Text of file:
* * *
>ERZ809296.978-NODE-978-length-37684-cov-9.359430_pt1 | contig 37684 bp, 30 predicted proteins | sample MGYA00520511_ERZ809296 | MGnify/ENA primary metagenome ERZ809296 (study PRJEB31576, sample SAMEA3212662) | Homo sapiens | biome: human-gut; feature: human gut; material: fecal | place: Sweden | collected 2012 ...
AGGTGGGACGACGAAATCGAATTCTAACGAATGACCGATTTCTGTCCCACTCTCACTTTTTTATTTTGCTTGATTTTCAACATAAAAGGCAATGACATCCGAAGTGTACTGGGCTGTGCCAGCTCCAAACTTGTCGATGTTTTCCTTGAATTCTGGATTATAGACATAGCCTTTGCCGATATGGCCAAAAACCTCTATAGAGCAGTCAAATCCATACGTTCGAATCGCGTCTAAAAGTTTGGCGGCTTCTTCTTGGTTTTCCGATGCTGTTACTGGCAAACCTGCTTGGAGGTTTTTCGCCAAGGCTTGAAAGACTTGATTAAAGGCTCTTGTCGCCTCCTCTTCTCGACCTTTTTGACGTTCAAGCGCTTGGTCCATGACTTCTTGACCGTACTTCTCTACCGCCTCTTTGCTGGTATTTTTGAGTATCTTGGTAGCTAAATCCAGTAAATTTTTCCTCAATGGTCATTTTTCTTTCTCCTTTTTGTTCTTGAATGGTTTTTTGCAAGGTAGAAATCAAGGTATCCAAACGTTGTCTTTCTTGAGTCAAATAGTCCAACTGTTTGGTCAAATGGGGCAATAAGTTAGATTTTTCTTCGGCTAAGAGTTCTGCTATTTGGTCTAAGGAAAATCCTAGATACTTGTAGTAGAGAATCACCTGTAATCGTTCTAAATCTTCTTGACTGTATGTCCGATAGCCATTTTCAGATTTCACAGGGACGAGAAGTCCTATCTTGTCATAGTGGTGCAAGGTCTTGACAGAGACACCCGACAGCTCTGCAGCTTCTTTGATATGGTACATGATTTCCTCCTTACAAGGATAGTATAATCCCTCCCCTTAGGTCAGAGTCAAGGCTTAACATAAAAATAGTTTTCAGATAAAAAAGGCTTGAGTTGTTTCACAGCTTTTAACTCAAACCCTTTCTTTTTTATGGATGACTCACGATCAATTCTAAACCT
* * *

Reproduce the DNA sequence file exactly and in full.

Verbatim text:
>ERZ809296.978-NODE-978-length-37684-cov-9.359430_pt1 | contig 37684 bp, 30 predicted proteins | sample MGYA00520511_ERZ809296 | MGnify/ENA primary metagenome ERZ809296 (study PRJEB31576, sample SAMEA3212662) | Homo sapiens | biome: human-gut; feature: human gut; material: fecal | place: Sweden | collected 2012 ...
AGGTGGGACGACGAAATCGAATTCTAACGAATGACCGATTTCTGTCCCACTCTCACTTTTTTATTTTGCTTGATTTTCAACATAAAAGGCAATGACATCCGAAGTGTACTGGGCTGTGCCAGCTCCAAACTTGTCGATGTTTTCCTTGAATTCTGGATTATAGACATAGCCTTTGCCGATATGGCCAAAAACCTCTATAGAGCAGTCAAATCCATACGTTCGAATCGCGTCTAAAAGTTTGGCGGCTTCTTCTTGGTTTTCCGATGCTGTTACTGGCAAACCTGCTTGGAGGTTTTTCGCCAAGGCTTGAAAGACTTGATTAAAGGCTCTTGTCGCCTCCTCTTCTCGACCTTTTTGACGTTCAAGCGCTTGGTCCATGACTTCTTGACCGTACTTCTCTACCGCCTCTTTGCTGGTATTTTTGAGTATCTTGGTAGCTAAATCCAGTAAATTTTTCCTCAATGGTCATTTTTCTTTCTCCTTTTTGTTCTTGAATGGTTTTTTGCAAGGTAGAAATCAAGGTATCCAAACGTTGTCTTTCTTGAGTCAAATAGTCCAACTGTTTGGTCAAATGGGGCAATAAGTTAGATTTTTCTTCGGCTAAGAGTTCTGCTATTTGGTCTAAGGAAAATCCTAGATACTTGTAGTAGAGAATCACCTGTAATCGTTCTAAATCTTCTTGACTGTATGTCCGATAGCCATTTTCAGATTTCACAGGGACGAGAAGTCCTATCTTGTCATAGTGGTGCAAGGTCTTGACAGAGACACCCGACAGCTCTGCAGCTTCTTTGATATGGTACATGATTTCCTCCTTACAAGGATAGTATAATCCCTCCCCTTAGGTCAGAGTCAAGGCTTAACATAAAAATAGTTTTCAGATAAAAAAGGCTTGAGTTGTTTCACAGCTTTTAACTCAAACCCTTTCTTTTTTATGGATGACTCACGATCAATTCTAAACCT